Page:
This study has important practical implications for China’s regulators, who are striving to reduce the tax burden of enterprises. It also helps investors to consider investment decisions more appropriately from a taxation perspective.

Originality/value

First, this paper contributes to the stock price efficiency literature by identifying the effect of a hitherto unexamined factor, namely, firm-level aggressive tax planning, on the efficiency of stock prices. Second, this study provides further empirical evidence to support the agency view of tax aggressiveness, and the informational interpretation of stock price synchronicity. Third, this study helps us better understand the effects of firm-level tax policy on firm-specific information capitalization in an environment where overall country-level investor protection is relatively weak.

Details

International Journal of Managerial Finance, vol. 15 no. 5
Type: Research Article
ISSN: 1743-9132

Keywords

Article
Publication date: 4 February 2021

Carlos E. Jiménez-Angueira, Emeka Nwaeze and Sung-Jin Park

Prior studies document a positive relation between stock prices and tax-related contingent liability, unrecognized tax benefits (UTBs) and interpret the finding as…

Abstract

Purpose

Prior studies document a positive relation between stock prices and tax-related contingent liability, unrecognized tax benefits (UTBs) and interpret the finding as evidence that investors reward tax aggressiveness. The purpose of this paper is to explore the nature of this puzzle finding by considering a link between UTBs and financial reporting strategy and propose that financial reporting conservatism may explain the positive association between UTBs and stock prices.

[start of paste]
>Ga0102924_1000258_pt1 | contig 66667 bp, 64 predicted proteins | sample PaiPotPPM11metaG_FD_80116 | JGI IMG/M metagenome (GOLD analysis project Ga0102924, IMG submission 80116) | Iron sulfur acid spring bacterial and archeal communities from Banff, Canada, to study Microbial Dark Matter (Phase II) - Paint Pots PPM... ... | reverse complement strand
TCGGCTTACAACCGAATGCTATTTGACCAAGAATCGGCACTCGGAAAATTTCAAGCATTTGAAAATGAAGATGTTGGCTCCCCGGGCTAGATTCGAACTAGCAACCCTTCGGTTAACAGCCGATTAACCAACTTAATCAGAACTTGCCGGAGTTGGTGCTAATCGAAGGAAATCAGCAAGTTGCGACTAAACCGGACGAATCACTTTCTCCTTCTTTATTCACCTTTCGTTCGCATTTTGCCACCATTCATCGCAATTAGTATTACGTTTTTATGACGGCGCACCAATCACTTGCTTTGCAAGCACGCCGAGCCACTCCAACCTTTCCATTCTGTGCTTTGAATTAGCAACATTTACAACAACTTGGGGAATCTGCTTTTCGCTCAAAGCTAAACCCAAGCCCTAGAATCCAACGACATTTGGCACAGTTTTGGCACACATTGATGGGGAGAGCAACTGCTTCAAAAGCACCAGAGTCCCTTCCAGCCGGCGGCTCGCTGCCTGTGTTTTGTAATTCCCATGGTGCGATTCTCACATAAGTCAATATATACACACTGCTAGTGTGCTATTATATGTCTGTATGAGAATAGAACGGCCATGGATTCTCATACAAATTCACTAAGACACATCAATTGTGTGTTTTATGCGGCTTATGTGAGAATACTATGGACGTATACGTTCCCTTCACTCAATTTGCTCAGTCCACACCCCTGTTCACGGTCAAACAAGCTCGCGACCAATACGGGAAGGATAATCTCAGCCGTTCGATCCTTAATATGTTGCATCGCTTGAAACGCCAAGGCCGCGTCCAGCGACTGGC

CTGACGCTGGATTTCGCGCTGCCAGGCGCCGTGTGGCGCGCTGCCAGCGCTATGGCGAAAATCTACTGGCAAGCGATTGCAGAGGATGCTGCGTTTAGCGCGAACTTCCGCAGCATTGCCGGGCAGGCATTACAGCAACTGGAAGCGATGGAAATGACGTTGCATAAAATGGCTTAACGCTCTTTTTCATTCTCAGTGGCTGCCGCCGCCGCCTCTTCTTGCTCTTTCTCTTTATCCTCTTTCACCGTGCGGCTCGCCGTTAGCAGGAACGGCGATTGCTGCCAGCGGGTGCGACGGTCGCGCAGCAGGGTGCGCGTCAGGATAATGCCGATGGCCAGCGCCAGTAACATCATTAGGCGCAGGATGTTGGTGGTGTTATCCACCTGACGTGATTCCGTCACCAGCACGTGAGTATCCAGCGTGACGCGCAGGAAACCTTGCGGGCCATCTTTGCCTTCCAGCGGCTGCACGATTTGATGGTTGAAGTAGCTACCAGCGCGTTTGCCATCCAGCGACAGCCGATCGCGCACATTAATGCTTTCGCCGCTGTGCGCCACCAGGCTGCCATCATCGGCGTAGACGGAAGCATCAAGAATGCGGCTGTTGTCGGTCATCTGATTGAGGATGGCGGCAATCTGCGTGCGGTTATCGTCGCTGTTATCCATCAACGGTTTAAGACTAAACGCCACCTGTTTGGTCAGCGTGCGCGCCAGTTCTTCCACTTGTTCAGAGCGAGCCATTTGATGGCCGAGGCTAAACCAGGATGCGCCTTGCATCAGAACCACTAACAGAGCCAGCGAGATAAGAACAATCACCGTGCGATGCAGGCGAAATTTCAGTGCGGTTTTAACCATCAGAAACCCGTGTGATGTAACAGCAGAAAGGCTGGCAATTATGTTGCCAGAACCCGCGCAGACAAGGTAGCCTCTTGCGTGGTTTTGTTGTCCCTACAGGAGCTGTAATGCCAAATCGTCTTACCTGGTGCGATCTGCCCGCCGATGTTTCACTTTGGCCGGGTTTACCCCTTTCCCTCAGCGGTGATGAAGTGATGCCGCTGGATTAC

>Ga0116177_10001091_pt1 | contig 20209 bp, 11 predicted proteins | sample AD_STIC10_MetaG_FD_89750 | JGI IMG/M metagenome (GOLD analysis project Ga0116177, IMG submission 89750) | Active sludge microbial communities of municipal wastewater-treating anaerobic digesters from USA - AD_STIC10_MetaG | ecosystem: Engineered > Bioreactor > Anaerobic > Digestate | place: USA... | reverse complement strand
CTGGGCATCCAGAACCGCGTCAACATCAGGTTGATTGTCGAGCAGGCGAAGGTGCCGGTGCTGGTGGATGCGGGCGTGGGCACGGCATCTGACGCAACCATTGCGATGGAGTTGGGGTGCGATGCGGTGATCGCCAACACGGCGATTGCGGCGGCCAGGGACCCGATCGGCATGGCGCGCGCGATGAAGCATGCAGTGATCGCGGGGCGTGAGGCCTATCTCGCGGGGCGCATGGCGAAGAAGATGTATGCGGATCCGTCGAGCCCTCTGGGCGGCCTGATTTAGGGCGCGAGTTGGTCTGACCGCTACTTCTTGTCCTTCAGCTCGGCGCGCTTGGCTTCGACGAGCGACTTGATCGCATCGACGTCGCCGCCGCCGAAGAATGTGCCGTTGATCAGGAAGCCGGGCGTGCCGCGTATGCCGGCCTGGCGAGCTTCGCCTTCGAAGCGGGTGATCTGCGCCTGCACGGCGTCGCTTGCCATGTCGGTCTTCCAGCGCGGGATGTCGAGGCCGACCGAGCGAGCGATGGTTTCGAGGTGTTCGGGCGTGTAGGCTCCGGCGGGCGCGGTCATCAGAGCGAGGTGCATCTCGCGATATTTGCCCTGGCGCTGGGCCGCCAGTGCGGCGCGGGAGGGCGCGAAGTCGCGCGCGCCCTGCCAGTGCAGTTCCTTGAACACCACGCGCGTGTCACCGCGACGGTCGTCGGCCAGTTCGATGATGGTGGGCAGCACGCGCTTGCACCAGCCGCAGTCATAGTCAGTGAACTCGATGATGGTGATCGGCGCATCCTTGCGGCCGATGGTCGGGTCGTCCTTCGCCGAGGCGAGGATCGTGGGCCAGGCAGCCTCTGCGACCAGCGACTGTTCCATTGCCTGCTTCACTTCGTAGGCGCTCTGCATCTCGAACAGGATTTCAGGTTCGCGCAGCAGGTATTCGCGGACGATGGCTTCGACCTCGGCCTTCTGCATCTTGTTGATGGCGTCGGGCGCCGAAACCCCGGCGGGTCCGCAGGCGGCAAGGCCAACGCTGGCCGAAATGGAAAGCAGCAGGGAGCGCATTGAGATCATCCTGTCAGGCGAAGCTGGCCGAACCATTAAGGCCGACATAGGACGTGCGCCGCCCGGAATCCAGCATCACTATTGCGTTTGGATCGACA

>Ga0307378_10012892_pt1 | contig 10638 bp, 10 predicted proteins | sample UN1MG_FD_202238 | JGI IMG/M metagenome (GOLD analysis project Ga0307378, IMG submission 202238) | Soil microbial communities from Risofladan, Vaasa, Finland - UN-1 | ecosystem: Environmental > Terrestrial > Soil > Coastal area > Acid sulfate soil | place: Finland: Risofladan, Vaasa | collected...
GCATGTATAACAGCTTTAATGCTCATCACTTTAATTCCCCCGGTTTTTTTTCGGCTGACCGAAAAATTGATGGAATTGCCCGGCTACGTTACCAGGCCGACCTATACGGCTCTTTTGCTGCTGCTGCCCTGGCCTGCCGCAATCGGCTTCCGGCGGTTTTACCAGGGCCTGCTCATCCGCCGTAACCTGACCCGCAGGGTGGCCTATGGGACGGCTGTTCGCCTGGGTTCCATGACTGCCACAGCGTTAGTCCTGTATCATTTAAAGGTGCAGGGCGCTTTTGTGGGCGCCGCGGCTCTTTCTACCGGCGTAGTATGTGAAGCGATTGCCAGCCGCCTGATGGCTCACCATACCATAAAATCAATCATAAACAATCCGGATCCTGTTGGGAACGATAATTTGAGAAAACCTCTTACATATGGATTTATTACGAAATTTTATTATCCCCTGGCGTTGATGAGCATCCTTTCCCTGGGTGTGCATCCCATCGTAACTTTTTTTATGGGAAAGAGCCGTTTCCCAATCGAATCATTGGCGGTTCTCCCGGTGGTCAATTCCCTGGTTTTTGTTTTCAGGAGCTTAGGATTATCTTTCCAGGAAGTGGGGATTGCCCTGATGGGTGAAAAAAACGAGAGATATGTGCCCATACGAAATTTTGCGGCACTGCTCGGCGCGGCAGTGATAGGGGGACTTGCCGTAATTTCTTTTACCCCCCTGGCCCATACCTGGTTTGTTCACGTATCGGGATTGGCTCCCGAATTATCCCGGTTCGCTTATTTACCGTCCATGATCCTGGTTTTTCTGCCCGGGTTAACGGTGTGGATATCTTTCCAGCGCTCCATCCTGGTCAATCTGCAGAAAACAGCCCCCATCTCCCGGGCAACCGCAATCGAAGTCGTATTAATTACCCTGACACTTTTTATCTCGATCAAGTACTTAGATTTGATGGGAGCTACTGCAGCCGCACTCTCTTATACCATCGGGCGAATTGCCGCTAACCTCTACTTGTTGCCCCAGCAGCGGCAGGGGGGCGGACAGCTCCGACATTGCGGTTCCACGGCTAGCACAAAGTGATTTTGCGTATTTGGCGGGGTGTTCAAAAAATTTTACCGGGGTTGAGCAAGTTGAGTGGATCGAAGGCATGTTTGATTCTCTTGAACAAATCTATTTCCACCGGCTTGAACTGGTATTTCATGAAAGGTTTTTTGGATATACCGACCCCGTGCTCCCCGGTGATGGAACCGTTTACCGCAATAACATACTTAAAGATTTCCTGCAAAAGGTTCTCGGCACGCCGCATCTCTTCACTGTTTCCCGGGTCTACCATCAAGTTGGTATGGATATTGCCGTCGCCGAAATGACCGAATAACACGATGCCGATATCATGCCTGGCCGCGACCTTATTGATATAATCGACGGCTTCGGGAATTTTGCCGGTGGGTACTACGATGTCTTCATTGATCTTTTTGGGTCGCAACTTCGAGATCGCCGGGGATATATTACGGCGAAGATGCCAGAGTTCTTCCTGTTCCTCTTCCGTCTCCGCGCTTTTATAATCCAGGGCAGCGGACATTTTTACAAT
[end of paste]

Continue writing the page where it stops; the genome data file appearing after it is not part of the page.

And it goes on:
Design/methodology/approach

To estimate the incremental valuation weights on UTBs, the authors employ the Ohlson (1995) valuation model and regress stock prices on UTBs and its interactions with the proxies for financial reporting conservatism and tax aggressiveness. Further, the authors adopt a UTB estimation model to decompose its balance into the predicted and unpredicted components.

Findings

The authors find that the reporting conservatism has a positive effect on the market valuation of UTBs. The authors also find some evidence that tax aggressiveness increases the valuation weight of UTBs. When UTBs are decomposed into predicted and unpredicted components, the authors find that the effect of financial reporting conservatism is more pronounced for the market valuation of predicted UTBs. Collectively, the evidence suggests that conservative financial reporting is a major driver of the positive valuation of UTBs and that tax aggressiveness plays a less significant role in investors' valuation decisions.

Originality/value

While prior studies focus on how UTBs are associated with stock prices, this paper is the first attempt to explain why UTBs are positively valued by investors.

Details

Asian Review of Accounting, vol. 29 no. 2
Type: Research Article
ISSN: 1321-7348

Keywords

Book part
Publication date: 29 November 2012

Silvio Hiroshi Nakao

The purpose of this chapter is to discuss the relation between tax reporting and financial reporting, their influence on transparency, and empirical implications.

Abstract

The purpose of this chapter is to discuss the relation between tax reporting and financial reporting, their influence on transparency, and empirical implications.